Recurrent patella dislocation

Definition/diagnostic criteria Recurrent patella dislocation is characterised by repeated episodes of displacement of the patella from its normal position in the femoral trochlea. This condition is often associated with a high grade of patellofemoral dysplasia and may be traumatic or atraumatic in origin. The diagnostic criteria involve a history of patellar dislocation, usually lateral, confirmed by clinical examination and imaging studies.

Epidemiology Recurrent patella dislocation is more common in adolescents, females and individuals engaged in high-impact sports.

Clinical features: Patients typically present with a history of patellar instability, which includes a feeling of the knee ‘giving way’ or actual episodes of the patella dislocating. Pain, swelling and apprehension with certain movements, such as squatting or twisting motions, are also common. The apprehension test, where the patella is gently pushed laterally and the patient experiences fear of dislocation, is a key sign.

Investigations: Diagnosis is confirmed through imaging.

  • X-ray may show a high-riding patella (patella alta) or trochlear dysplasia.
  • MRI is the most useful tool for assessing the soft tissue restraints of the patella and the morphology of the trochlea.
  • Typical abnormalities found on MRI include the presence of bone bruising, osteochondral injuries and damage to the medial patellofemoral ligament (MPFL).

Treatment The treatment of recurrent patella dislocation is primarily based on the severity and frequency of dislocations, patient age and level of activity

Conservative management: Initial management is typically non-surgical, focusing on reducing acute symptoms with rest, ice, compression and elevation (RICE), followed by a structured rehabilitation programme aimed at strengthening the quadriceps, particularly the vastus medialis oblique muscle, and improving patellofemoral mechanics.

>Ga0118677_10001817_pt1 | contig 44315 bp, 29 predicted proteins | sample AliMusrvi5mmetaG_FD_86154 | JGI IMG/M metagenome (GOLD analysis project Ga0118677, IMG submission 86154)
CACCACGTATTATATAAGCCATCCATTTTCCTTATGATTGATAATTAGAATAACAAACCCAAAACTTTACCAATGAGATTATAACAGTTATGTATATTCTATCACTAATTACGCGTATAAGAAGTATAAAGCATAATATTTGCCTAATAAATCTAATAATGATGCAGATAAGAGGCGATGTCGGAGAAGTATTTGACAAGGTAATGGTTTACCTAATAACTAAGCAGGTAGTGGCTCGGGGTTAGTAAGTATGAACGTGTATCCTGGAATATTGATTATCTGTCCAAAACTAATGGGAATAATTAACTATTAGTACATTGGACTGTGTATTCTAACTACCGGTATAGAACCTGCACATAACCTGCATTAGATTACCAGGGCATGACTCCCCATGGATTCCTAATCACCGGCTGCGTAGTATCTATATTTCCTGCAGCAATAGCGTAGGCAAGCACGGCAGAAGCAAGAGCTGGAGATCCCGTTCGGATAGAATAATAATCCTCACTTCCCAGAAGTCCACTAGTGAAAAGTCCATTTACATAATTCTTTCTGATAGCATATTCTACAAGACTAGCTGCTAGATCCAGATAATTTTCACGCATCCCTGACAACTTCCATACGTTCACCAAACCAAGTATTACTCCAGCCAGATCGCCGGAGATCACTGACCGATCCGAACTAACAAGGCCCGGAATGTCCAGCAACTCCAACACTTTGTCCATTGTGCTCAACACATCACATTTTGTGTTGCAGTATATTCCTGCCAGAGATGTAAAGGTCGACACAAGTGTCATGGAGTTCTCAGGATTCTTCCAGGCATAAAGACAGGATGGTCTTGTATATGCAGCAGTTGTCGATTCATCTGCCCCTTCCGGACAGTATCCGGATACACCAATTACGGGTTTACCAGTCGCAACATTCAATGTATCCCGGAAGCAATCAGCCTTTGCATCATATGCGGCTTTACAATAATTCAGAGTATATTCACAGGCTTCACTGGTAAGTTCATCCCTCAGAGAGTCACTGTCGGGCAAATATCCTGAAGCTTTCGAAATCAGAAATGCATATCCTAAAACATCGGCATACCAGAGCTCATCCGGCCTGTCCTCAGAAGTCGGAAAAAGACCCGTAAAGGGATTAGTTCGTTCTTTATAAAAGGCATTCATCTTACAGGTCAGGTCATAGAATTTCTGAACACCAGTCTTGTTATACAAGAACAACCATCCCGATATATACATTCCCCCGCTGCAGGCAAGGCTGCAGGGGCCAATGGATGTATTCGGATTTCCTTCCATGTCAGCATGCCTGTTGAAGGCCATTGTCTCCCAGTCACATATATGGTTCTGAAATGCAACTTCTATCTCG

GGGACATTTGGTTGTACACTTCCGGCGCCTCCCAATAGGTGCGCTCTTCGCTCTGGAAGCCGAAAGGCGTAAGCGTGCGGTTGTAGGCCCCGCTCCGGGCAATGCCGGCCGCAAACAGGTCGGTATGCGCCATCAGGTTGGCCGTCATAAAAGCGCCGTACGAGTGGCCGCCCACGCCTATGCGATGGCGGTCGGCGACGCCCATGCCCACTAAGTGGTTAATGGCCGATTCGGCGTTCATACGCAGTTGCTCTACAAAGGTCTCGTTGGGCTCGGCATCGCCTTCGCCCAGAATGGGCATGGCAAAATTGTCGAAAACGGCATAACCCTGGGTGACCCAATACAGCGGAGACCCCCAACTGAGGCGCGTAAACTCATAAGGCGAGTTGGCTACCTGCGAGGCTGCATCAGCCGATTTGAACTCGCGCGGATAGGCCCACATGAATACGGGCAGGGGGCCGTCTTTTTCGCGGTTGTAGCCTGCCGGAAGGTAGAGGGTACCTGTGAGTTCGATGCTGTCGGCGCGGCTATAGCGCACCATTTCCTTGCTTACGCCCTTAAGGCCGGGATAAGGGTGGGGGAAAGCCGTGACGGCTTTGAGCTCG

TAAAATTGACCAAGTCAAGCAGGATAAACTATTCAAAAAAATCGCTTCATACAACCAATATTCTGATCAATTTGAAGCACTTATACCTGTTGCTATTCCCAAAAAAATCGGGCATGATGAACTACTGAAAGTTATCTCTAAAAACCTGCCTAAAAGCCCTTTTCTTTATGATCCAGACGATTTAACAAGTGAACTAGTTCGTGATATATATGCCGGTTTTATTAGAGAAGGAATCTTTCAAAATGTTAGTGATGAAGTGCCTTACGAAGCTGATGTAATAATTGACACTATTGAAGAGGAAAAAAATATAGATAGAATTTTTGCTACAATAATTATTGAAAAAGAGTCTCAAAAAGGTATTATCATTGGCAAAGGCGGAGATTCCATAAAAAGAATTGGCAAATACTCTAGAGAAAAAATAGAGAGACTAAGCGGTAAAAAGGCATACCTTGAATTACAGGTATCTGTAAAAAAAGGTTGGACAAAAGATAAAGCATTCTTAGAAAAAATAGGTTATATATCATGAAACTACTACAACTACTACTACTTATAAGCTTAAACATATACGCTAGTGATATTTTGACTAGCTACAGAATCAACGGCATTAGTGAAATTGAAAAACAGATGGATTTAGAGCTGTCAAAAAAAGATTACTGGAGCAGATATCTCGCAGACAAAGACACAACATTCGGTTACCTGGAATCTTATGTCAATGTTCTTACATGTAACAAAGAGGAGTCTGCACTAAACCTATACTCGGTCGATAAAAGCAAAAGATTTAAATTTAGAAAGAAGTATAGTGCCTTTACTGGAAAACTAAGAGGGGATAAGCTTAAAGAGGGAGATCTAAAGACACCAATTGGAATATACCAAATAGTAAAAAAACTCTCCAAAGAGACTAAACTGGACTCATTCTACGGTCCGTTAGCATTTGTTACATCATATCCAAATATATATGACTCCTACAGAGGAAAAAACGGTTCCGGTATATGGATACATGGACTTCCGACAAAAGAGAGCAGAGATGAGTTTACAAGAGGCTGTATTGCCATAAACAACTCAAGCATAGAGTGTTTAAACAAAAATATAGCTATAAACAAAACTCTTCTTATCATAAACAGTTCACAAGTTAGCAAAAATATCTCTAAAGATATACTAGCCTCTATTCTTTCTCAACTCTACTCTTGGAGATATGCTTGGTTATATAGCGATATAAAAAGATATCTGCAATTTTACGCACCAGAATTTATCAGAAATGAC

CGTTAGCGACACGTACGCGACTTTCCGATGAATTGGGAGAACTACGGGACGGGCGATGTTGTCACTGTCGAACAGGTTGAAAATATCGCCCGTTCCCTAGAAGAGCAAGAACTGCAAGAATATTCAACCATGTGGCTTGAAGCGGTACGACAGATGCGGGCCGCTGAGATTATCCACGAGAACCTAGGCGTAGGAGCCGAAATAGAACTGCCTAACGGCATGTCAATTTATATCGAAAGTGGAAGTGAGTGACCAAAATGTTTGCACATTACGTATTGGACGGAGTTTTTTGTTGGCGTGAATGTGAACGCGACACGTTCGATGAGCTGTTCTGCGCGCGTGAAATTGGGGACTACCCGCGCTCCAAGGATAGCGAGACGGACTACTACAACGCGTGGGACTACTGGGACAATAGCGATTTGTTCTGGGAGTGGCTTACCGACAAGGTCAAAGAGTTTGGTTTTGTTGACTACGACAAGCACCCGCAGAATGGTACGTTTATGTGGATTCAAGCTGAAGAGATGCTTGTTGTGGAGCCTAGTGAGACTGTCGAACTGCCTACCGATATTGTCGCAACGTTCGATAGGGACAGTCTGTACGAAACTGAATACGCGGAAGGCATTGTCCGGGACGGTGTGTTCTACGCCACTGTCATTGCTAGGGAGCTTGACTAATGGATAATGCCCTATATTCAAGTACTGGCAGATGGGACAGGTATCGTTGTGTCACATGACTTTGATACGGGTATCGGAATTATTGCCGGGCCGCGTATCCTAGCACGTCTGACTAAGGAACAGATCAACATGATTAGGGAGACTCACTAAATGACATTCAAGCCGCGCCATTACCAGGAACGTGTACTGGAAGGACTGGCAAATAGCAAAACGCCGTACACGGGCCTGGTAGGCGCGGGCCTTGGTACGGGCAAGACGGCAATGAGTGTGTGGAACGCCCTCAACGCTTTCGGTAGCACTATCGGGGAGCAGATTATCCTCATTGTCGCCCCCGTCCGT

However you should refer urgently for specialist assessment if first-time traumatic patellar dislocation is suspected, or a recurrent dislocation is associated with moderate or severe swelling.

Surgical intervention: Surgery may be considered in recurrent or persistent cases, particularly in the presence of significant anatomical abnormalities. Procedures include medial patellofemoral ligament reconstruction, tibial tubercle transfer, or trochleoplasty, tailored to the individual’s specific pathology.

Prognosis The prognosis for recurrent patella dislocation is variable and depends on the underlying cause and the effectiveness of treatment. With appropriate management, many individuals can return to their previous levels of activity. However, recurrent dislocations can lead to chronic pain and predispose individuals to patellofemoral arthritis.

Published: 31st January 2024 Updated: 16th February 2024

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